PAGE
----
This is where the indispensible longer-term work is, building back better. The emergency is not over-but we are shifting gears from the immediate needs to mid- and longer-term rehabilitation and reconstruction efforts. Now we have to focus on the practical, beyond this year's planting and harvesting season.
Fertilizers need to be imported and are expensive. Introducing bio-composting, made by the farm families and used on the family rice fields is natural, cheap to make and healthy for the harvest. This is just one example of moving from the immediate to the longer term: compost 101 is thus included in technical assistance provided by FAO. Going green does not always mean laying on train tracks that lead to the nuclear reactors. It can be something very practical after all.
Our goals can not be reached alone: the community, local governments and civil society must play a pro-active role or all is lost. Teaching villagers about responsible fishing practices and conserving mangroves is important, but only the beginning of a long term process that involves monitoring and evaluation from both sides. Socio-economic considerations also need to be addressed.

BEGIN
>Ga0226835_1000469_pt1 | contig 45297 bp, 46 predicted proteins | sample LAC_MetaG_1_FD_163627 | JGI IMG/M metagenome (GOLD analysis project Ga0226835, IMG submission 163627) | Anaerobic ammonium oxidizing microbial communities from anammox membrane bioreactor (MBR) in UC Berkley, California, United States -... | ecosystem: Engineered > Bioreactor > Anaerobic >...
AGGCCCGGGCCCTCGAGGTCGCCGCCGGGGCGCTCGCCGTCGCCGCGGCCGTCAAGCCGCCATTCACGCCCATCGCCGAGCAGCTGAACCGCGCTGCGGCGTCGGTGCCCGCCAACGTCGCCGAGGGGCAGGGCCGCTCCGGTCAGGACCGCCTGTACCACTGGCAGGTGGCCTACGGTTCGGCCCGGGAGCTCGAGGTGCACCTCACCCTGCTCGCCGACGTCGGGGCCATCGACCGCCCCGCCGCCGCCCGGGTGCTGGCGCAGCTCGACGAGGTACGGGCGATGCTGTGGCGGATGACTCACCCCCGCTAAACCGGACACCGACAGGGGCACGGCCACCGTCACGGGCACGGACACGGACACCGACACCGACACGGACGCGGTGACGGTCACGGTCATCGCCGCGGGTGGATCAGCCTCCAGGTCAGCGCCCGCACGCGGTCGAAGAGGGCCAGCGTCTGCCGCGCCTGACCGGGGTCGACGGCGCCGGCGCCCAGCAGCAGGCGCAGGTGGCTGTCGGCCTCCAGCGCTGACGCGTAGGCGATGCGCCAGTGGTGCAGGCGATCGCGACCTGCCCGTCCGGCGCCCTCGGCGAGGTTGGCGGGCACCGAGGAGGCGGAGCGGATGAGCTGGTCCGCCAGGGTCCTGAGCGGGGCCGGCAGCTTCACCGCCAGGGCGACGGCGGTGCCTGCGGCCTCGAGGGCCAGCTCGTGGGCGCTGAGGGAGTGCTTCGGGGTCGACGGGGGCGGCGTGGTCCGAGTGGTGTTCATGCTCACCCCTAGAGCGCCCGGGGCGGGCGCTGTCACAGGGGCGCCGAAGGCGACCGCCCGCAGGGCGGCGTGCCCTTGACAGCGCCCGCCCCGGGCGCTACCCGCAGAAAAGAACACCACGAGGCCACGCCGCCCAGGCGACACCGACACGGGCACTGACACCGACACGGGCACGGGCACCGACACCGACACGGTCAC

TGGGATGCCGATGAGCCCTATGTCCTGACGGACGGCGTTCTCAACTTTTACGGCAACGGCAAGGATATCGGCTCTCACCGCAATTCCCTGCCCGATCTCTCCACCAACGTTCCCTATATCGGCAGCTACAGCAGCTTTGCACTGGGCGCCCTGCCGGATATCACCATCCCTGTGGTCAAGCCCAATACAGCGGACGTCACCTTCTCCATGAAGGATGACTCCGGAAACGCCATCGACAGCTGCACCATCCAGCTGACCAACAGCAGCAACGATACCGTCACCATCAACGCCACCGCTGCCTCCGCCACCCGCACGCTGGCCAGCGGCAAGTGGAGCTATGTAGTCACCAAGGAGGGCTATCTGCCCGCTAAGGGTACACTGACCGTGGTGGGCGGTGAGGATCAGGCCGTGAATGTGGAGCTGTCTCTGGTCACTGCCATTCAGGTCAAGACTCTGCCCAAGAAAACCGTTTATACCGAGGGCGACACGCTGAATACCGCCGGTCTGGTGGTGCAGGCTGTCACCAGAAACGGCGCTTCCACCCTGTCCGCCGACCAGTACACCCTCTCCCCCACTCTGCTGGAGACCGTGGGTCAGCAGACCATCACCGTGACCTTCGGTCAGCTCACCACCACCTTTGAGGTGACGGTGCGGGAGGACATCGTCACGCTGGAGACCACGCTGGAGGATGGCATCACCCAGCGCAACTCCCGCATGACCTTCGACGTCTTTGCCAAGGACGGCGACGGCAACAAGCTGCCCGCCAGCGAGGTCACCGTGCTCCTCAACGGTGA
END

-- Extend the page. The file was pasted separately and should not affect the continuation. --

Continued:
Donor emergency funds will run dry. This is inevitable. So proper sustainable planning is imperative to all projects, not only in this crisis, but in all crises. We have learned from the Asian tsunami, Bangladesh Cyclone, the Pakistan and China Earthquakes respectively. No amount of assistance is sustainable without the proper planning and follow-up. Affected people and communities are the ultimate beneficiaries and actors, The UN and aid agencies must make the effort too. The UN is not the world's babysitter or mother-and seeing it as either role creates impossible expectations from all parties involved. We are not here to save the world; we are here to give them a hand up to getting back - not only to where they used to be - but even a bit better than before.
But that longer term works needs corresponding vision and commitment by donors: it requires a vision by the international community to be engaged for the long run and jointly with the affected poor farmers and fishers work for the future.
Of utmost importance is what happens when the next natural tragedy strikes? Will Myanmar be left in the inbox of humanitarians that are scurrying off to the next hotbed of human strife? Yes, these questions do see the glass as half-empty-but they should! Donor funds are pouring into the isolated region and before we get excited with political delusions, inapplicable long-term ideals and lots of live birds and fertilizer, should we not evaluate what is realistic long term given the situation here?
So the main question... have we done enough? Even with a shortfall of 27 Million dollars the FAO has been able to distribute a great amount of aid to the most vulnerable and the UN has been able to deliver some assistance to all of the storm damaged regions in one form or another.
So yes, we the FAO, the UN, and all of the other acronyms are doing our part. The point that must be driven to donors and the world alike is this-we still need to do so much more.